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INTRODUCTION

Lung cancer is the leading cause of cancer-related deaths in the United States,1 in part because most cases are diagnosed at advanced stages when the prognosis is poor.1 The development of tools to detect early-stage lung cancer has the potential to dramatically impact lung cancer outcomes.

Screening refers to testing an individual at risk for a disease before they have symptoms or signs of the disease in order to detect the disease at an earlier stage, when curative intent treatment is more successful. Over the past few decades, large clinical research studies have evaluated lung cancer screening tests. Screening with chest radiography (CXR) and sputum cytology failed to demonstrate a reduction in lung cancer mortality. Early cohort studies evaluating screening with low-dose computed tomography (LDCT) were more promising, prompting controlled trials that have shown reduced lung cancer–related mortality in a group at high risk for developing lung cancer.2,3 Low-dose computed tomography is now an accepted lung cancer screening test.4 More than just a lung scan, screening involves appropriate patient selection, consideration of benefits and potential harms, performance and interpretation of the LDCT, and management of screen-detected findings. Lung cancer screening is a complex task requiring a multidisciplinary, comprehensive program. Additional discussion of this topic is provided in Chapter 28.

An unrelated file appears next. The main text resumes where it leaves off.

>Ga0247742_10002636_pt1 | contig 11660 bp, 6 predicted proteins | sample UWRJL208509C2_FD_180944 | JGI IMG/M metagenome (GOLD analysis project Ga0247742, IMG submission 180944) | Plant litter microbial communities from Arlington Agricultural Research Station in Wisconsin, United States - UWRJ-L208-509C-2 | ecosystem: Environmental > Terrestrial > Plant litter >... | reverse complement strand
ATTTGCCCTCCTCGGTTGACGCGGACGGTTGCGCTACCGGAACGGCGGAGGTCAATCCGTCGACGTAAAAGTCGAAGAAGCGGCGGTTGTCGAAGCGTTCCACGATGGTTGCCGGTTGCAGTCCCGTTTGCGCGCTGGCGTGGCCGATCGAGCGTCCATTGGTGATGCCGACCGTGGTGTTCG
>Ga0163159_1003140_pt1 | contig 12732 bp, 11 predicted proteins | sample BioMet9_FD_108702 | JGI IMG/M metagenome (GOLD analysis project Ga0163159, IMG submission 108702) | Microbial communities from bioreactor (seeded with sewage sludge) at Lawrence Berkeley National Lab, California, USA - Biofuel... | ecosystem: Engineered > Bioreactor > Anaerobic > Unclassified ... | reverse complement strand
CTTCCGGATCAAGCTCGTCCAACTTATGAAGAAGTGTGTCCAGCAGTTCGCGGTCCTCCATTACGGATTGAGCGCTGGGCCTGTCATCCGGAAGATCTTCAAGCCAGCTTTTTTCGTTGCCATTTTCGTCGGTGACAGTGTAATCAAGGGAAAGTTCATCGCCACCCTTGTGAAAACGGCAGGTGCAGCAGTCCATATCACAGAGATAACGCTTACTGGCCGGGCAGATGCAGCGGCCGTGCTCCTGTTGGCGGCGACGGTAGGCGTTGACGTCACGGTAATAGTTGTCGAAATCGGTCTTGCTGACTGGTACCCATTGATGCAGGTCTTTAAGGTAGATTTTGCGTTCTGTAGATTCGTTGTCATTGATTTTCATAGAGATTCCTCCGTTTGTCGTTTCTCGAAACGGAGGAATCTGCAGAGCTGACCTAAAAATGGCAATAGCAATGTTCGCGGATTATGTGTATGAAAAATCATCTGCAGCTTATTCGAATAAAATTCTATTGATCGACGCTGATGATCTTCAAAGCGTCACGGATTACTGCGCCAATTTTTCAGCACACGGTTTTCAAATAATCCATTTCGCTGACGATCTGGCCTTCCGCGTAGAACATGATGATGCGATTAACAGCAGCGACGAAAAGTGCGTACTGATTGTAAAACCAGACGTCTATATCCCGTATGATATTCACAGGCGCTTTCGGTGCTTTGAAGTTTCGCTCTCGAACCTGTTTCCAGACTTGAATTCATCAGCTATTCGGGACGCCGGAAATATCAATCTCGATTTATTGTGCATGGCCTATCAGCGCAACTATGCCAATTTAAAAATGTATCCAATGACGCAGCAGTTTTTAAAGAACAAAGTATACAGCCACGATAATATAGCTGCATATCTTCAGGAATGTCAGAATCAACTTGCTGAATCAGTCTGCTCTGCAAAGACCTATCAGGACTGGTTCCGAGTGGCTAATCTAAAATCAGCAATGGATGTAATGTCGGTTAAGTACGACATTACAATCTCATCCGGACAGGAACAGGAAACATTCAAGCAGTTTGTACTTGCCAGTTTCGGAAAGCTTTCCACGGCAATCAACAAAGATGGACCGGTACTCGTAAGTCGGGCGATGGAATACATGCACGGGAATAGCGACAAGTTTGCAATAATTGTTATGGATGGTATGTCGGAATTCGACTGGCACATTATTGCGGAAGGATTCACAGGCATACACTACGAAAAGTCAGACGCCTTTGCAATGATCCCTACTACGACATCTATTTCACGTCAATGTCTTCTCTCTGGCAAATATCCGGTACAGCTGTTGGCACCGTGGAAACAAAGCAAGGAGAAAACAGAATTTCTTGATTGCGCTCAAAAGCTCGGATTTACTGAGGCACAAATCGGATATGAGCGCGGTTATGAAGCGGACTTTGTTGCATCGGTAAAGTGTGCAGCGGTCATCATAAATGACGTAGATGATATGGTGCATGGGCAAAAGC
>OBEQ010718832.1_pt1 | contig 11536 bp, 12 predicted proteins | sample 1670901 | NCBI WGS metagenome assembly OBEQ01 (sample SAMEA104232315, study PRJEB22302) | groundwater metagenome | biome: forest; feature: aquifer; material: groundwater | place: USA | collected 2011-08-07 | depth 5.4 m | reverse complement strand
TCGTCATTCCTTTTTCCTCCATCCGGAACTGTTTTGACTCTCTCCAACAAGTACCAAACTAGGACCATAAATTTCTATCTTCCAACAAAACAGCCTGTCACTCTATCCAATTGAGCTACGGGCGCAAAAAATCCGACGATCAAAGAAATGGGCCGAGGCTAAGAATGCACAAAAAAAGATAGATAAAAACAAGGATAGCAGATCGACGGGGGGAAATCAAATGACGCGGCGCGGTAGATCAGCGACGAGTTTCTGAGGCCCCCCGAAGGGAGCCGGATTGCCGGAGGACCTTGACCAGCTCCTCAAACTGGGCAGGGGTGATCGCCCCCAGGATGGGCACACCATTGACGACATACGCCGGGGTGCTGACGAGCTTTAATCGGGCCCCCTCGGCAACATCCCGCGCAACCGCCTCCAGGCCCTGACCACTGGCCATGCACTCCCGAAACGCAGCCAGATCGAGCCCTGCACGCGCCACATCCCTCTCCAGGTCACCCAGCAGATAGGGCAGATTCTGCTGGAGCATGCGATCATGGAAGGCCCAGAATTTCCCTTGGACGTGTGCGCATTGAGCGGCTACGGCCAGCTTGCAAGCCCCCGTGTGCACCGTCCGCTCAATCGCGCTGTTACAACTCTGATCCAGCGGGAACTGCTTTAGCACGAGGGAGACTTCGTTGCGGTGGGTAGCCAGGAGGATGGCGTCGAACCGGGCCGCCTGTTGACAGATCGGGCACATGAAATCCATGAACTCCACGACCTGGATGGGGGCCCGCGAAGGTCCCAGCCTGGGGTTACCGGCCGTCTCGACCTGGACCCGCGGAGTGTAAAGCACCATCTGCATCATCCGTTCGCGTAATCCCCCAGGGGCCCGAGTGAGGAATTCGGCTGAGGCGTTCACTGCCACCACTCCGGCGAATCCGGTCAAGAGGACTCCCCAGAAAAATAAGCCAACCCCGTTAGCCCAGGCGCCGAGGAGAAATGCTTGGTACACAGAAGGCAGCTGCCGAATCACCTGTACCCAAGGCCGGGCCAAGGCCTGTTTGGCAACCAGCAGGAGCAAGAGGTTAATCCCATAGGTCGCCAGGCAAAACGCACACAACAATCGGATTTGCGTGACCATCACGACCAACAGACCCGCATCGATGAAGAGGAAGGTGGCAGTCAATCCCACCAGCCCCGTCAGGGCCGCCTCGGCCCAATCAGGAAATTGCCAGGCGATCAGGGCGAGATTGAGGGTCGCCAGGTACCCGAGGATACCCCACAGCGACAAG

LUNG CANCER SCREENING EVIDENCE BASE

Chest radiography and sputum cytology have been evaluated as lung cancer screening tools.5–7 Despite improved survival of screen-detected lung cancers in cohort trials, controlled trials failed to demonstrate a reduction in lung cancer mortality in the screening arms. Advances in chest imaging shifted the interest toward LDCT as a screening test given its higher sensitivity to detect small tumors.

The Early Lung Cancer Action Project and other cohort studies demonstrated that LDCT could detect more lung nodules and early-stage lung cancers than CXR.8 These promising results led to the development of controlled trials to investigate whether LDCT could reduce lung cancer mortality (Table 109-1).2,3,9–15 The National Lung Screening Trial (NLST) and Dutch-Belgian lung cancer screening trial (Nederlands-Leuvens Longkanker Screenings Onderzoek [NELSON]) are the only trials published to date that were powered to detect differences in lung cancer–specific mortality.2,3

TABLE 109-1Trials That Evaluated CT Scanning for Lung Cancer Screening2,3,9–15,49

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